A good instance of modesty in the interactions between opposite genders is described in Surah Qasas, verses 23-26, between the daughters of Shoaib (PBUH) and Moses (PBUH). These verses demonstrate that the daughters of the prophet work and appear in society, but they care about how they interact with others; they concentrate on what they should do without having unnecessary dialogues with men. They communicate as much as necessary, with respect and dignity. Their speech is direct and clear-cut with Moses, so are Moses’s words. Even the way they both walk is with care and shyness .
Modesty towards oneself means that a person treats himself fairly in private. It is caused by the unpleasant feeling that arises when thinking of or doing something improper which consequently stops one from forbidden (Haram) thoughts or illicit acts. It was mentioned that when one does something indecent and suddenly notices the presence of others, he becomes ashamed (if he still possesses the natural modesty that is laid within his soul); a higher level of Haya is being ashamed of oneself when no one else is present. This kind of modesty is known as the yield of faith: “The shame a person feels from himself originates from [his] faith.” .
Modesty towards God is called the best level of modesty : “be modest in front of Allah for He has a right to your modesty” . To accomplish this, one should first believe that nothing can be concealed from God “Does he not know that Allah sees [him]?” (96:14). In fact, Allah sees and knows everything, and is closer to humans more than themselves: “and We are nearer to him than [his] jugular vein” (50:16). Consequently, a modest person toward God will avoid any indecent act, in public or private, and will leave sinful thoughts behind.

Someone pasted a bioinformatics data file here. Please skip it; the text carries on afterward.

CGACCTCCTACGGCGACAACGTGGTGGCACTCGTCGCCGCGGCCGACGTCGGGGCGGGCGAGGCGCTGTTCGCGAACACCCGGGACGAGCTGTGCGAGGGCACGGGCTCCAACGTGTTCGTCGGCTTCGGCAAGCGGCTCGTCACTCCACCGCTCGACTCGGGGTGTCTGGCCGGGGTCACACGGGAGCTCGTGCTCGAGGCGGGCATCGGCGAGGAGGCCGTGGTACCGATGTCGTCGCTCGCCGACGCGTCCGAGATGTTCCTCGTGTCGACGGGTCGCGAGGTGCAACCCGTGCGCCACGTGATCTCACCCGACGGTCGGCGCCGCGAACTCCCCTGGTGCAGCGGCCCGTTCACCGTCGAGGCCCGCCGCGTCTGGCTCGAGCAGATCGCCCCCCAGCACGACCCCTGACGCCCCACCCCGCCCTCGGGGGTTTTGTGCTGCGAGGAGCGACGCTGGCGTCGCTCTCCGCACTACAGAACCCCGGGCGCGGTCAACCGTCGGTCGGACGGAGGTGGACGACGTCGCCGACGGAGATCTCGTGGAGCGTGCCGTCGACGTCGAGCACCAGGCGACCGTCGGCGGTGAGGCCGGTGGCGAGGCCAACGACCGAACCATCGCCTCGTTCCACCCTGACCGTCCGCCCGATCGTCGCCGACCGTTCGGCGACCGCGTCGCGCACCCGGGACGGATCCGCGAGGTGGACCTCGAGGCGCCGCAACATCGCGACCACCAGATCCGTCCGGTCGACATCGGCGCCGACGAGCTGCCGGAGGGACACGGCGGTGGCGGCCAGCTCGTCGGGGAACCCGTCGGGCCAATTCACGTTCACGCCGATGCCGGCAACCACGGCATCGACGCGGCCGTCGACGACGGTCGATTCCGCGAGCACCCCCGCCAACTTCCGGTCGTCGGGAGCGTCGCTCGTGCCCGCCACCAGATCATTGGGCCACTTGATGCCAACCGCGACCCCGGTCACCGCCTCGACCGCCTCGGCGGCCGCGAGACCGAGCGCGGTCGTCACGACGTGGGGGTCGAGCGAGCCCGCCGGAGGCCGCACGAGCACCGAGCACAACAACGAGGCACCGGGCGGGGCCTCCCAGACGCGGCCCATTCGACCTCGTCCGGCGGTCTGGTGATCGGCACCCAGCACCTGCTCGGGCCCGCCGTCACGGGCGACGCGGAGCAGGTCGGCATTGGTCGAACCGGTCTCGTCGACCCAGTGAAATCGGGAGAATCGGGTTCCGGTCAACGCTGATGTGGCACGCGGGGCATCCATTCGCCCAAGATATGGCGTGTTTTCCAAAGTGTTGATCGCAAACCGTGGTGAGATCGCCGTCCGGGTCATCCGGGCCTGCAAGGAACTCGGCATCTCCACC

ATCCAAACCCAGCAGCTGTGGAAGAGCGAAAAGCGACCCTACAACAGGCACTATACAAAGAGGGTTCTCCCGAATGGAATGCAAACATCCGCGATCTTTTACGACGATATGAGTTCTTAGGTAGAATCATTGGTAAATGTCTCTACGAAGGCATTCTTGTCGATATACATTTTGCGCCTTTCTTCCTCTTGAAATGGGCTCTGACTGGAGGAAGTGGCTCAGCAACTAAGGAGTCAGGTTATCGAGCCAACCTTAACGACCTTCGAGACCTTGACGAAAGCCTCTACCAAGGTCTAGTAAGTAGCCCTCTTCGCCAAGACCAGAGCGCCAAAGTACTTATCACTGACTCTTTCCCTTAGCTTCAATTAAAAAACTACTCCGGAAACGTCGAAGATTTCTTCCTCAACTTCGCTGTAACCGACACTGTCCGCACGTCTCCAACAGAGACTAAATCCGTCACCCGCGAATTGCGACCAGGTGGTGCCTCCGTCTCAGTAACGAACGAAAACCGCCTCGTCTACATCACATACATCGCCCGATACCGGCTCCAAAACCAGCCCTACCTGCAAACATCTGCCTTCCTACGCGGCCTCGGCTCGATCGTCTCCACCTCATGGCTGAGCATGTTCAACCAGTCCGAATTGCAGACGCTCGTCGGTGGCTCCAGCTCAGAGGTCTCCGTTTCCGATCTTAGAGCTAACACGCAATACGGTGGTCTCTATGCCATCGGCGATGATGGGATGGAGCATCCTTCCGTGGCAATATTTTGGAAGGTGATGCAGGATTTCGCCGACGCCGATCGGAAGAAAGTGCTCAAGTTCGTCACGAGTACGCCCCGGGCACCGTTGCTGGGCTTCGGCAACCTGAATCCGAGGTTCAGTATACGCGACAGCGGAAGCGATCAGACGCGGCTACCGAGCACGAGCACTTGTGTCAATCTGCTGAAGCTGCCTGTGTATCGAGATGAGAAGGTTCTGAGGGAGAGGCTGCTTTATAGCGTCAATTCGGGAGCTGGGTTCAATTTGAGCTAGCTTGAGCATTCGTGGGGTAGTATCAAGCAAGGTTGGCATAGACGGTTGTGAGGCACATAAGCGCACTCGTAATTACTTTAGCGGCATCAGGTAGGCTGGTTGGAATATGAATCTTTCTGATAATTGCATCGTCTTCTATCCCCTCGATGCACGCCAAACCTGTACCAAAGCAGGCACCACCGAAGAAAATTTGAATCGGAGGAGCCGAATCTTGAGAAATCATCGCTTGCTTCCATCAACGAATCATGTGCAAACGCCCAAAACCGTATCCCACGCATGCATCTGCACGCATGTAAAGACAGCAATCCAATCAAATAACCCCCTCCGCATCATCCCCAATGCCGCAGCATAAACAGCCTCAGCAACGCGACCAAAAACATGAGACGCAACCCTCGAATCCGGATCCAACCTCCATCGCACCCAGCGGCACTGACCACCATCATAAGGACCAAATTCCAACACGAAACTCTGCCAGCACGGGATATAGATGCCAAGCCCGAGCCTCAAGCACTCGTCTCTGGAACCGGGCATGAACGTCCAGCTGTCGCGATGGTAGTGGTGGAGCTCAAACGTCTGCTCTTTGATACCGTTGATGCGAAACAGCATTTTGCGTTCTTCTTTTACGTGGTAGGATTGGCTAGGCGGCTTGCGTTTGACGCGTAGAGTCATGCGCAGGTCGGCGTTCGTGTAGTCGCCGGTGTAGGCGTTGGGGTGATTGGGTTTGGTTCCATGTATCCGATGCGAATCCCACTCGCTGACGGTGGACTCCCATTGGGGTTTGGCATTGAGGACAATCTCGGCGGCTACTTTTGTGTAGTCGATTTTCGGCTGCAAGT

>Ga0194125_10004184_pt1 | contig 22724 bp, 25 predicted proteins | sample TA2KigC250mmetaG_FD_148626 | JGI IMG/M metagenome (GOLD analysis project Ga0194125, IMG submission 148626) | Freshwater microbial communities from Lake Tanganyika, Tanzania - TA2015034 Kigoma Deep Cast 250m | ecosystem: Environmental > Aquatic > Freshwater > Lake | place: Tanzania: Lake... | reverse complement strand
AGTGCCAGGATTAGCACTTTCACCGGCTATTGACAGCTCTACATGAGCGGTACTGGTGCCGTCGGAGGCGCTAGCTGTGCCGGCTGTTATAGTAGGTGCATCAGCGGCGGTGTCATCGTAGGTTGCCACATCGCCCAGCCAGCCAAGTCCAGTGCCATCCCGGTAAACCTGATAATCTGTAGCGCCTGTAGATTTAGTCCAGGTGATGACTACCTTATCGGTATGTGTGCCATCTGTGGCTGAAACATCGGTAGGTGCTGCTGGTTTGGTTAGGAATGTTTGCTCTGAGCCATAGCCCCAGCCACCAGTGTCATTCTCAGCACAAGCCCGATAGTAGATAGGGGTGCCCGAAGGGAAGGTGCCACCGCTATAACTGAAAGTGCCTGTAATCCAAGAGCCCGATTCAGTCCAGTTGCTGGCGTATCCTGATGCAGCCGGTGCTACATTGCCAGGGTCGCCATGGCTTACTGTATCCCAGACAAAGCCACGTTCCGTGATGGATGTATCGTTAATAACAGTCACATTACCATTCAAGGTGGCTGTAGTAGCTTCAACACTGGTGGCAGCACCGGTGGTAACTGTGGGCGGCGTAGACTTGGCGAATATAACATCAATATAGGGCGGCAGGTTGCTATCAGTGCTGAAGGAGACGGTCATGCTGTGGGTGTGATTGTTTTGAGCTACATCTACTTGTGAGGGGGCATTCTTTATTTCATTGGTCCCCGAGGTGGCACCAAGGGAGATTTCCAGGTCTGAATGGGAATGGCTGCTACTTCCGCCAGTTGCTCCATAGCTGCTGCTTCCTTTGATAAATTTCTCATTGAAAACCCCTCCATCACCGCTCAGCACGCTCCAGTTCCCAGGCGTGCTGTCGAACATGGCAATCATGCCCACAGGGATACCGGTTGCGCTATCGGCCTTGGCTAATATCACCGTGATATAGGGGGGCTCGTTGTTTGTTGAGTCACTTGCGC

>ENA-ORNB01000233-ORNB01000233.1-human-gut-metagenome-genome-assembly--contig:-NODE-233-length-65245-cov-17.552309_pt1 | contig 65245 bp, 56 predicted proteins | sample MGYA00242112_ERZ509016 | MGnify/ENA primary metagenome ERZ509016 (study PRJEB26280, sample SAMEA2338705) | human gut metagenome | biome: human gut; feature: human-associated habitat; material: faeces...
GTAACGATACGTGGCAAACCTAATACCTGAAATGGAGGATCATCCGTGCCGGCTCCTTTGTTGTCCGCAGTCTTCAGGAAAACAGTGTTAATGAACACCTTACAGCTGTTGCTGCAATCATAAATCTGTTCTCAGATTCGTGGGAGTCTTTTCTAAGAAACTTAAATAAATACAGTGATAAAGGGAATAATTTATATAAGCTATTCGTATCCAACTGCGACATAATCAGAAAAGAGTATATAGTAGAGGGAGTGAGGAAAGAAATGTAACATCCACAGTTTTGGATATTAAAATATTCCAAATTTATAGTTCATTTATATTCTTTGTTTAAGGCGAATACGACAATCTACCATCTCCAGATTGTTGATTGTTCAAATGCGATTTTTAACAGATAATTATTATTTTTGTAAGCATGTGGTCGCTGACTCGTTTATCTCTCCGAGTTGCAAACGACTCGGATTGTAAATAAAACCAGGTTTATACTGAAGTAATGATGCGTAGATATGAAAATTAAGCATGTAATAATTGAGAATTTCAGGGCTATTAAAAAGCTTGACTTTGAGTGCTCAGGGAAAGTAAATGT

- M. al-Kulaynī, “Al-Kafi”, vol. 2, p. 106.
- M. B. Majlesi, “Bihar al-Anwar”, vol. 75, p. 309.
- M. al-Kulaynī, “Al-Kafi”, vol. 2, p. 106, T. 5.
- A. Q. Payande, “Nahj Al-Fasahah”, p. 578, T. 2006.
- S. H. al-Amili, “Wasail al-Shia”, vol. 20, p. 135.
- M. B. Majlesi, “Mofazzal monotheism”, Chapter: Human Senses.
- “Nahj al-Balagha”, no. 223
- “Ghurar Al-Hikam”, no. 5464
- M. B. Majlesi, "Bihar al-Anwar”, vol. 101, p. 40.
- N. Makarem Shirazi, “Tafsir Nemooneh”, vol. 16, p 58-59.
- “Ghurar Al-Hikam”, no. 4944.
- “Ghurar Al-Hikam”, no. 5451.
- H. T. Nuri Ṭabarsi, “Mustadrak al-Wasail”, vol. 8, p. 462.
For modern people who live in this era and feel that their smart devices can solve all of their problems, it may be a question that why they should follow a religion like Islam, while they are pros.
It is true that the power of human intellect and thought is useful in different dimensions of his life such as: choosing friends, finding a spouse, selecting a job, or making decisions for going on a trip, or more importantly standing against unrighteousness and oppression. In all of these minor decisions, human beings, using their intellect, make plans and take it into action.
Some people believe that the human being is capable of managing his life, solely by using his intellect. But the fact is that human being is still an unknown creature, and the more we become acquainted with him, the more undiscovered talents and capabilities we find within him. Now, could a creature that is still unknown to himself and his kind, be able to dominate all aspects of his creation, and manage his life into reaching the happiness? Can human, who is still unknown to himself, realize what is good or bad for him and find his way towards happiness or misery?
Putting the individual aspects aside, the human is a social creature, with social needs, and in his social life, he would face lots of problems and issues. And because he is a human, his happiness, misery, ambitions, his criteria of good and evil, and his path is mixed up with other people’s happiness, misery, ambitions, criteria of good and evil, and other people’s paths. Therefore, he is not able to choose an individual path towards happiness and let others alone. But he should find his salvation and happiness in a path through which all people can reach eternal happiness.